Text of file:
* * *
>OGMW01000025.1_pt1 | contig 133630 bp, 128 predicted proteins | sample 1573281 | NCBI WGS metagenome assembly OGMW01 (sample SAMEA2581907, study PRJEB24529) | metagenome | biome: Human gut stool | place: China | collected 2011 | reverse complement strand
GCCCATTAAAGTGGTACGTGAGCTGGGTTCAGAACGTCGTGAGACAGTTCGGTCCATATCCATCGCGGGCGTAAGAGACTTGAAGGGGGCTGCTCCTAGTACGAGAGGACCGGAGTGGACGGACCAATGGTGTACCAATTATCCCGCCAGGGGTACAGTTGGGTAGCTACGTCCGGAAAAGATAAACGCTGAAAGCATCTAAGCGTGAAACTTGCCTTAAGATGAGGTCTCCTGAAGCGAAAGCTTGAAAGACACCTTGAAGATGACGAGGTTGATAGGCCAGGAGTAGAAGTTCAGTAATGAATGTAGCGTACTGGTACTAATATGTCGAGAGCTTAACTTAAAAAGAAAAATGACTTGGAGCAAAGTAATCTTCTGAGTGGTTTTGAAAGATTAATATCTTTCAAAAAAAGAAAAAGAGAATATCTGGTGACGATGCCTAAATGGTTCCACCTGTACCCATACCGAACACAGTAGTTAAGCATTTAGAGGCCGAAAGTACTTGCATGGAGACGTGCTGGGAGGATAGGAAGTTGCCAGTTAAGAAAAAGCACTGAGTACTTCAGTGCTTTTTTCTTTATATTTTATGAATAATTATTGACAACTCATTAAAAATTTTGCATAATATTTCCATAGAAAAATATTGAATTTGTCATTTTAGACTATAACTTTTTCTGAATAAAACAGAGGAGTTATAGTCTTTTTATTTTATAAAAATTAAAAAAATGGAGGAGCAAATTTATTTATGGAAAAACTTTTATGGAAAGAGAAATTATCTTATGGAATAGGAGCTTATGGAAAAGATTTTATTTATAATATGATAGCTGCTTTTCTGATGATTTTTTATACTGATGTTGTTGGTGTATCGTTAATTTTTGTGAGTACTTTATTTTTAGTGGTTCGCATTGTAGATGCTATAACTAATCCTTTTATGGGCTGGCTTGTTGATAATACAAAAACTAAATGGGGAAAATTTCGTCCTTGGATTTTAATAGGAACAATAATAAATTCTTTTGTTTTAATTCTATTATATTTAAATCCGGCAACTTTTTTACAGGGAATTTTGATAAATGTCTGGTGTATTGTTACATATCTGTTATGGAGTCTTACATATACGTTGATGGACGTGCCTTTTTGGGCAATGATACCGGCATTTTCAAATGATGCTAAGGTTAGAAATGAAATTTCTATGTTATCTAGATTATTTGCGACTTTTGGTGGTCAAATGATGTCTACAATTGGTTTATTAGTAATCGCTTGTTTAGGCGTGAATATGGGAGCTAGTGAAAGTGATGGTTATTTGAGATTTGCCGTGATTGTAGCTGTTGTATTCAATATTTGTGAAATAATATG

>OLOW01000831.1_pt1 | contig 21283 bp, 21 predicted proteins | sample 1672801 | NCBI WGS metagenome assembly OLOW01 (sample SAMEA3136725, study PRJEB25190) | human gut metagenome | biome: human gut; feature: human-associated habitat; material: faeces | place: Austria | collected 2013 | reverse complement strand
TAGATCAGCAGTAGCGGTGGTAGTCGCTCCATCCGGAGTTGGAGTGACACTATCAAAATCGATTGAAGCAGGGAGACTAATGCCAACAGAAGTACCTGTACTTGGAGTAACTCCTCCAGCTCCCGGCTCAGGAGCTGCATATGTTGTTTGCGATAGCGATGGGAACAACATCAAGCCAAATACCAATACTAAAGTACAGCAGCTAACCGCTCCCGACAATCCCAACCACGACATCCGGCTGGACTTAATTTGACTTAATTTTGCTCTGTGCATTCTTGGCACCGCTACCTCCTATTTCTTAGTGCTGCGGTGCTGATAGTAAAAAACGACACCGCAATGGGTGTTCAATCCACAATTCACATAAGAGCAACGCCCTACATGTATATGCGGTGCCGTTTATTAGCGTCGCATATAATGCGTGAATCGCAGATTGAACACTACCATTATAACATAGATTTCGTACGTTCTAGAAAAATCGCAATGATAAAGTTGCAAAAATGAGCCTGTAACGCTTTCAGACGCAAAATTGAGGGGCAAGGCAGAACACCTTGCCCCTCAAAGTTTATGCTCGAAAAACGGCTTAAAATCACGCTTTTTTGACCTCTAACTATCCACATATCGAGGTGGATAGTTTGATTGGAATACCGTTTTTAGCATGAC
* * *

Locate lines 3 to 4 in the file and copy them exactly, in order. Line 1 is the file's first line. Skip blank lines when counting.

>OLOW01000831.1_pt1 | contig 21283 bp, 21 predicted proteins | sample 1672801 | NCBI WGS metagenome assembly OLOW01 (sample SAMEA3136725, study PRJEB25190) | human gut metagenome | biome: human gut; feature: human-associated habitat; material: faeces | place: Austria | collected 2013 | reverse complement strand
TAGATCAGCAGTAGCGGTGGTAGTCGCTCCATCCGGAGTTGGAGTGACACTATCAAAATCGATTGAAGCAGGGAGACTAATGCCAACAGAAGTACCTGTACTTGGAGTAACTCCTCCAGCTCCCGGCTCAGGAGCTGCATATGTTGTTTGCGATAGCGATGGGAACAACATCAAGCCAAATACCAATACTAAAGTACAGCAGCTAACCGCTCCCGACAATCCCAACCACGACATCCGGCTGGACTTAATTTGACTTAATTTTGCTCTGTGCATTCTTGGCACCGCTACCTCCTATTTCTTAGTGCTGCGGTGCTGATAGTAAAAAACGACACCGCAATGGGTGTTCAATCCACAATTCACATAAGAGCAACGCCCTACATGTATATGCGGTGCCGTTTATTAGCGTCGCATATAATGCGTGAATCGCAGATTGAACACTACCATTATAACATAGATTTCGTACGTTCTAGAAAAATCGCAATGATAAAGTTGCAAAAATGAGCCTGTAACGCTTTCAGACGCAAAATTGAGGGGCAAGGCAGAACACCTTGCCCCTCAAAGTTTATGCTCGAAAAACGGCTTAAAATCACGCTTTTTTGACCTCTAACTATCCACATATCGAGGTGGATAGTTTGATTGGAATACCGTTTTTAGCATGAC